Eugene Leitl (
Tue, 24 Dec 1996 10:32:48 +0100 (MET)

On Tue, 24 Dec 1996 wrote:

> [...]
> But if you nuke Jupiter (deeply enough to get in contact with highly
> pressurized hydrogen), then you trigger a vast nuclear fusion reaction
> and SUDDENLY change the balance of forces holding the planet together.
> In short, a very big bang. The remnant Jupiter less than half size.

Yes, that's the intuitive idea. Of course, the metallic hydrogen layer is
_very_ far down, where it is _very_ hot &c&c, but one ought calculate this.
After the result has cooled off, it should be more suitable for mining,
and, also, slightly enrichened in the heavier-than-hydrogen elements ;)

> A hydrogen bomb on Earth terminates because it runs out of hydrogen,
> (even deep under the sea, which of course contains hydrogen).

The nuclei are packed not dense enough, further being diluted by oxygen.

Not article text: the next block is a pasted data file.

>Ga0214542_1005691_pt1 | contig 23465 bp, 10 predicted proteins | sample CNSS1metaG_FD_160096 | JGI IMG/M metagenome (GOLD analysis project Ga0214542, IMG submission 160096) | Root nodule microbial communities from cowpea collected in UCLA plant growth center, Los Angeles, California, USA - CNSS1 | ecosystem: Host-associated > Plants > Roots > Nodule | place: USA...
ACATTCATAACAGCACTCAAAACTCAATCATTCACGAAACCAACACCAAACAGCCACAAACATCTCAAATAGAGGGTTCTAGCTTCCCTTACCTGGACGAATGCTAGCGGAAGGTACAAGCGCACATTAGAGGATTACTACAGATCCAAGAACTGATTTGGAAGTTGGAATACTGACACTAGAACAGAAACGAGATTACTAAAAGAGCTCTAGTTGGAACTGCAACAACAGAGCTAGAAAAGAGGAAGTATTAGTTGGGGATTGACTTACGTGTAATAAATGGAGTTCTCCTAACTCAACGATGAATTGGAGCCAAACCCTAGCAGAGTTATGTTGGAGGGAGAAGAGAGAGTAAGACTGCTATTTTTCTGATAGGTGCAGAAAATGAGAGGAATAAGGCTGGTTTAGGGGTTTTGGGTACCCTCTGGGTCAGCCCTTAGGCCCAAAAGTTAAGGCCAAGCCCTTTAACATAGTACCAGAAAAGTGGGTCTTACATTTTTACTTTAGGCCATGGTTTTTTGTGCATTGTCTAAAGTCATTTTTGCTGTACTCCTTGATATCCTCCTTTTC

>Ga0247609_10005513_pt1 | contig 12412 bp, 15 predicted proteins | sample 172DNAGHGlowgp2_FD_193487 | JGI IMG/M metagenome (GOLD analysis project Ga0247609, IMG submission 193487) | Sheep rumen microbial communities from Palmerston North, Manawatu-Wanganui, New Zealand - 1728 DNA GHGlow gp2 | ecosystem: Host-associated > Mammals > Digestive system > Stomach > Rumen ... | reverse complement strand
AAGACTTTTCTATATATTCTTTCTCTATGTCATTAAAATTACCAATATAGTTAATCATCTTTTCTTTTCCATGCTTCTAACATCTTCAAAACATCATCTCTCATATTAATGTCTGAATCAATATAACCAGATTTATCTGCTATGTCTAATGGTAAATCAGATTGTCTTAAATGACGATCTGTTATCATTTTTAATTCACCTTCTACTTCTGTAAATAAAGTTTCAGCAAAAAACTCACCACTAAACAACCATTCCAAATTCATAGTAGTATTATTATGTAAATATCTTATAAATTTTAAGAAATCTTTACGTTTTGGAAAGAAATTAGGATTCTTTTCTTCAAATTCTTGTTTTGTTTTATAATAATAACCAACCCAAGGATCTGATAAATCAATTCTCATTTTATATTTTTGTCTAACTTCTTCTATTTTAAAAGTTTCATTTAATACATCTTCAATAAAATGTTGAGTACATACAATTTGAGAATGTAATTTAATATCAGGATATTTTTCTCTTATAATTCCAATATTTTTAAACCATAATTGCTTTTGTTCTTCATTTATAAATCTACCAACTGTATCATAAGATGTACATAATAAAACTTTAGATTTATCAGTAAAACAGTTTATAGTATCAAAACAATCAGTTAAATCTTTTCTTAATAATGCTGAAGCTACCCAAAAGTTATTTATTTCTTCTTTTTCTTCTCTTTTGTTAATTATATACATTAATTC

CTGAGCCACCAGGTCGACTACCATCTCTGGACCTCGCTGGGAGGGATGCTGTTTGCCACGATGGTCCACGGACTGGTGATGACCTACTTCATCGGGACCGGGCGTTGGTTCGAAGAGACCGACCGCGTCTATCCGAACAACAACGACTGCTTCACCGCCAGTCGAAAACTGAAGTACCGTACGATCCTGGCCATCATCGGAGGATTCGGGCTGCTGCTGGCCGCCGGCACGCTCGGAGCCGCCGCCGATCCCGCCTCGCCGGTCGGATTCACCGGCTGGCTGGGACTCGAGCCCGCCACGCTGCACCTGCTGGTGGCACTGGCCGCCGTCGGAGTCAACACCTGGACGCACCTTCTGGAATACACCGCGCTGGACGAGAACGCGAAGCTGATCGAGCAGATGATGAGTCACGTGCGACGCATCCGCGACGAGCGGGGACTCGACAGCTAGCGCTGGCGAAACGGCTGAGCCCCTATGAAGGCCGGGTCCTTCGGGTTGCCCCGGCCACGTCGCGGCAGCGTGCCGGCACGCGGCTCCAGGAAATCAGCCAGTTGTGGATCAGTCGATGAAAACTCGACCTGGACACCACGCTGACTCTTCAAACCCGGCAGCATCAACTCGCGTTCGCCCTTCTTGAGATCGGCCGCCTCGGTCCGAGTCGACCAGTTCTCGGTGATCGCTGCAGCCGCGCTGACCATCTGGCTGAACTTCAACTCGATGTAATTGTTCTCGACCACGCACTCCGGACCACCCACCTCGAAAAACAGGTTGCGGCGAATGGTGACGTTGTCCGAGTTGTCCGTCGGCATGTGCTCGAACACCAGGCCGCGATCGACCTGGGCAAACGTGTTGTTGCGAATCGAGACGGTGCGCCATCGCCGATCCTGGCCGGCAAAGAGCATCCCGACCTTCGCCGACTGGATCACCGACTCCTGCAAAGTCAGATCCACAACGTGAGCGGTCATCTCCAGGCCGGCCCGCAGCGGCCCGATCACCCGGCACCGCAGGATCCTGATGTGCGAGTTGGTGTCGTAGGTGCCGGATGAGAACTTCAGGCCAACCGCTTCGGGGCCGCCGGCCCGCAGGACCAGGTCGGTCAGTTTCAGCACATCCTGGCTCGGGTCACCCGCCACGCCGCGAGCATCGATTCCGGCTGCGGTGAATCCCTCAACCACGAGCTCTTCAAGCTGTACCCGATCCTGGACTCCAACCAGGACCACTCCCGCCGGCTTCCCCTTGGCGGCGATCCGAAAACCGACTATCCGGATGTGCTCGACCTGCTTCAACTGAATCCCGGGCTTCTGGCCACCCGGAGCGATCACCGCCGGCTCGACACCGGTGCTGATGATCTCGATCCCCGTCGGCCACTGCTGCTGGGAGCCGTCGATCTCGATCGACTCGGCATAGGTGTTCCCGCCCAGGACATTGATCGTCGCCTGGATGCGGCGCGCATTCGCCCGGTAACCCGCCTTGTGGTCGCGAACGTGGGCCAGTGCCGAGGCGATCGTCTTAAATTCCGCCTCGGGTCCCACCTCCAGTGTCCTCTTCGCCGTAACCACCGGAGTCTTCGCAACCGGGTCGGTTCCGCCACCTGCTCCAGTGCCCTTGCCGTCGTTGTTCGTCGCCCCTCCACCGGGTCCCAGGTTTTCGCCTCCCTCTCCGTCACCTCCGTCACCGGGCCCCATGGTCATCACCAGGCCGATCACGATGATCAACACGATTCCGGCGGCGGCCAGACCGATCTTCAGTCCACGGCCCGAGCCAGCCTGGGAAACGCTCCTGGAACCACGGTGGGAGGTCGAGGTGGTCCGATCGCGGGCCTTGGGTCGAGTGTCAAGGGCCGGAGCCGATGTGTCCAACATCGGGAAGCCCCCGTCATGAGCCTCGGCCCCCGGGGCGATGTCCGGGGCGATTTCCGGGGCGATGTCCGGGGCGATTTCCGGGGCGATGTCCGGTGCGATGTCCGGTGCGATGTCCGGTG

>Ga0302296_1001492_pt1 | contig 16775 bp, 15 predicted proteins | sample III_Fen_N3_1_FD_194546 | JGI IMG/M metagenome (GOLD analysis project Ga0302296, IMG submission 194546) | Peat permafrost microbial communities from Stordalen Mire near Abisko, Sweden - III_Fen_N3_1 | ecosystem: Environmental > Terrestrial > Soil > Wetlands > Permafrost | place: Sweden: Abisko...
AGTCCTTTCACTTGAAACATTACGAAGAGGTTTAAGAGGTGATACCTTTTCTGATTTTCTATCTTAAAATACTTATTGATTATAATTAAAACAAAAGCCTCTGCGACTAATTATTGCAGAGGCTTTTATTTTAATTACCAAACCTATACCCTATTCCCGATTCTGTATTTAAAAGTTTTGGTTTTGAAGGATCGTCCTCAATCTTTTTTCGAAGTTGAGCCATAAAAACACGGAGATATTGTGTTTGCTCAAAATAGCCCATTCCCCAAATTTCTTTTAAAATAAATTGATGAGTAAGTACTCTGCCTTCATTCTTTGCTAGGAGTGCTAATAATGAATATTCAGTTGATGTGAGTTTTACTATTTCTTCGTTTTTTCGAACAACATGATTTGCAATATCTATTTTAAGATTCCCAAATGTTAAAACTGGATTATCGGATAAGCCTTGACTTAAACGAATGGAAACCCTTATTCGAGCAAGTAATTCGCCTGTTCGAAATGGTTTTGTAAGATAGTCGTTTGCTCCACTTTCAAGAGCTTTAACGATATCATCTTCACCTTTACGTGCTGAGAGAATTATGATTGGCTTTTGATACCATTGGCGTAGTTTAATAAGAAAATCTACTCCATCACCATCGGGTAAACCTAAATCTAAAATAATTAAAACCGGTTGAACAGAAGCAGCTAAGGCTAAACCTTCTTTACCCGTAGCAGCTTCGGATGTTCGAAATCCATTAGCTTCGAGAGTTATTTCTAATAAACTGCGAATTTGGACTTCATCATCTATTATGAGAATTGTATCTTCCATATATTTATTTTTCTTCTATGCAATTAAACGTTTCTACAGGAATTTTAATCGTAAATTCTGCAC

> But with Jupiters' vast dense hydrogen supply, and gravity holding
> it in place ready for ignition/fusion, it's just one big big BOMB.
> Perhaps big enough to vaporize the other planets or at least their
> surface features. Don't bother making a will. :-{

It should be certainly bright, and it might damage the Jovian satellite
system, but us? The more reason to calculate this.

> Interesting idea 'Gene. You're not a pyromaniac by any chance?? ;-)

I freely admit that my childhood _did_ contain some bombs/rocketry...

> Regards,
> Graham
> ... First there was Hiroshima '45, then Chernobyl '86, then Jupiter 2030!

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